Europa Memories: FK Vetra

Fulhamish 29th July 2019
© Jon Hall

As it’s ten years since Fulham’s iconic run to the Europa League final in the 2009/10 season, we’ve decided to go back down memory lane. Armed with different Fulham fans, we’re recounting the 10 incredible away trips that took Fulham fans from Vilnius all the way to Hamburg (twice). Starting off our journey is Jonny Smith, who was present at FK Vetra, where our Europa adventure began…

It’s hard to believe that it has been ten years since Fulham embarked on their Europa League adventure with a trip to FK Vetra in Lithuania’s capital, Vilnius. Back then I was a fresh-faced 18 year old with an eye on A-Level results hoping to get into the University of Manchester. Fast forward ten years and I’m now waist-deep in a PhD still in Manchester. Not only does time fly, but it works in mysterious ways!

I remember the jubilation at the Cottage on the final day of the 08/09 season as news of Tottenham’s loss filtered through the stadium, a result which guaranteed Fulham would finish 7th and most importantly qualify for the Europa League. Following the previous year’s final day great escape, finishing this high seemed like the monumental achievement of the season rather than the prospect of the Europa League. Fast forward two months and my Dad had booked us on the chartered Fulham flight to a mysterious Eastern European place called Vilnius. A Europa League qualifier against FK Vetra awaited us.

I remember having little idea what Vilnius would actually be like beyond a faintly ridiculous image of some oppressive Cold War relic defined by monotonous blocks of Brutalist grey concrete. How wrong could I have been? Instead Vilnius’ Old Town was a sun-baked delight of Roman-esq splendour, the city characterised by cobbled streets, pleasant piazzas and a sea of terracotta roofs.

The small but committed contingent of Fulham fans who made the journey filtered through the Old Town’s al fresco bars, easily recognisable by their gleaming white shirts and soon-to-be household names: Zamora, Pantsil, Murphy, Davies… Bjorn Helge Riise.

It was lovely to mix with the other intrepid Fulham fans enjoying their surroundings. I remember one family had brought a near new-born baby along for the journey. I often still see that family at games, the baby now a strapping young lad with a claim to having seen Fulham play in Europe while still in nappies!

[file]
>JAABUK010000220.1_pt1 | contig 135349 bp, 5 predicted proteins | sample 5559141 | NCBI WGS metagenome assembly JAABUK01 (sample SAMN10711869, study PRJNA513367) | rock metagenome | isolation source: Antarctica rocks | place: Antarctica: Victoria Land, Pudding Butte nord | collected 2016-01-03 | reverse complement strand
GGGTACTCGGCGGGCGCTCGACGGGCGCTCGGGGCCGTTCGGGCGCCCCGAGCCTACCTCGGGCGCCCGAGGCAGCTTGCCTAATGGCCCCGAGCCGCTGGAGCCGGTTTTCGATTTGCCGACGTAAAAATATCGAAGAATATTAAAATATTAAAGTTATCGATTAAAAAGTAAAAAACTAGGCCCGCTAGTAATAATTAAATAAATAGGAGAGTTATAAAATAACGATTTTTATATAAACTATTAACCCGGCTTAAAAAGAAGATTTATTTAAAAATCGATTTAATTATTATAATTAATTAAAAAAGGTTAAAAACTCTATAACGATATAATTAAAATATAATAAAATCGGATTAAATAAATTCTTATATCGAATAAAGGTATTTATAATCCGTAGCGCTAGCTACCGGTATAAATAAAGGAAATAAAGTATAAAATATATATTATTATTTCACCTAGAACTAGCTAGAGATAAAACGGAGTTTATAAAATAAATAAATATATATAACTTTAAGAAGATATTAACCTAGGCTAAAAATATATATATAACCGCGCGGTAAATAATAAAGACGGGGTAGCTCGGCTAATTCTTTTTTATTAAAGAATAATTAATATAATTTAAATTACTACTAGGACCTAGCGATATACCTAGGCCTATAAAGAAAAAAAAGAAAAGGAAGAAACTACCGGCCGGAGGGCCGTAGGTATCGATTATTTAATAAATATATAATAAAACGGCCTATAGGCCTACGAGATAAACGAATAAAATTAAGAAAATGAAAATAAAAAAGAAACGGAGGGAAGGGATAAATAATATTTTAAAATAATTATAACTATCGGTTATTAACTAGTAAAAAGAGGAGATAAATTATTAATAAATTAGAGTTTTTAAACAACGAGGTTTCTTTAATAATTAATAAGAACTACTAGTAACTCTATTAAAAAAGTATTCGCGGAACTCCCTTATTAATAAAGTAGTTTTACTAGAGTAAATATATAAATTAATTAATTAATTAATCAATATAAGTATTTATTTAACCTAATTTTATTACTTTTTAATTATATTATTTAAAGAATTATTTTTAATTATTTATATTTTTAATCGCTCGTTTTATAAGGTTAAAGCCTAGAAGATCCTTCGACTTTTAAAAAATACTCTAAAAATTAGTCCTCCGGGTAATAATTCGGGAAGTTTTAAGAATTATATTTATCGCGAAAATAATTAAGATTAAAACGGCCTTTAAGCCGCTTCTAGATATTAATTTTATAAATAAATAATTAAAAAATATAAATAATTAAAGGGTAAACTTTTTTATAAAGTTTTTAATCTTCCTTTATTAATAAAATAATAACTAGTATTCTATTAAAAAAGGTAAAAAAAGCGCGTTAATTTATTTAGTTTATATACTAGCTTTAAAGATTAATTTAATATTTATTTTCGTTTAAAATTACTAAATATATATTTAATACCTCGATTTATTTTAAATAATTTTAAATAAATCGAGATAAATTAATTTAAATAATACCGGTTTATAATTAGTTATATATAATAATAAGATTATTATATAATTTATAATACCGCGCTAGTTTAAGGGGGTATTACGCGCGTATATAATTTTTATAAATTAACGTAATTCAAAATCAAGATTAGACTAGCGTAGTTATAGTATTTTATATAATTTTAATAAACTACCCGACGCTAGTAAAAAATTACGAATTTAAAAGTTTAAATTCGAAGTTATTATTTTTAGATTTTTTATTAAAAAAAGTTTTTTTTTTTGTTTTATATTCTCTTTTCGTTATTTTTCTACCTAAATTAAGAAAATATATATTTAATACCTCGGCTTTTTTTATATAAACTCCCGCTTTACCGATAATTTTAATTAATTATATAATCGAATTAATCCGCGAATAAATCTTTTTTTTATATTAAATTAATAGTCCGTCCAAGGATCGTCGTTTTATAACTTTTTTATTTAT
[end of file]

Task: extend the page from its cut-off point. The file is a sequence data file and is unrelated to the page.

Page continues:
The festivities and mingling of fans carried on long into the evening and night under a constant flow of beers. A hazy memory of an Irish pub drifted into the next morning where my Dad and I woke up fully clothed, shoes and all, with the lights on and curtains wide open in our hotel room. The morning of the game was spent, like a fair few other Fulham fans, nursing a sore head and taking in the harrowing local history of Lithuania’s Soviet occupation at the excellent KGB Museum.

Maybe it’s the ten year gap, but the match itself seemed remarkably unremarkable. Far from the majesty of the Cottage, Vetra’s ground resembled a basic reincarnation of FIFA’s generic ‘Town Park’. Nestled in the middle of a park, the ground appeared to be rather ramshackle in nature with fans seemingly able to wander freely in and out the ground: one group of enterprising fans watched the game from a grassy knoll in an open corner of the stadium.

The match was an uneventful routine three nil win with Bobby Zamora and Seol Ki-Hyeon scoring either side of Danny Murphy’s penalty. In its July timing and strange location the match resembled a pre-season friendly far more than the first step in an unlikely fairy-tale run to the final in Hamburg, some ten months later. It may not have had the drama of Basel, the scale of Roma, nor the novelty of Amkar Perm, but beating FK Vetra was the game that set an unforgettable journey in motion.

The trip was topped off by a surprise appearance from Roy Hodgson on the flight home to thank their fans for their support in Vilnius. It was only a small gesture, but it highlighted just how much of a gentleman Roy was as well as how close the bond was between fans and team in those brilliant years.

Travelling to Vilnius was a wonderful trip and set in motion a belief that there is nothing better than seeing your team play in Europe. The likes of West Ham, Aston Villa and Hull have all faltered recently in the Europa League by treating it as a distraction to league football, they don’t know what they are missing out on! Lithuania was followed by trips to Switzerland, Italy, Germany, Ukraine, Poland and Northern Ireland to see Fulham play in the Europa League.

Ten years down the line I’ve realised those European away days were some of the best times I’ve ever had supporting Fulham. On the eve of the Championship season beginning this week, the Europa League feels a very long time ago and even further from our future. It’s been a joy to reminisce about my trip to Vilnius, but let’s hope those days aren’t the last time we get the chance to play in Europe and that eventually we’ll have the chance to create some new memories on the continent.

Photos used in this article with the permission of Jonny Smith and Jon Hall.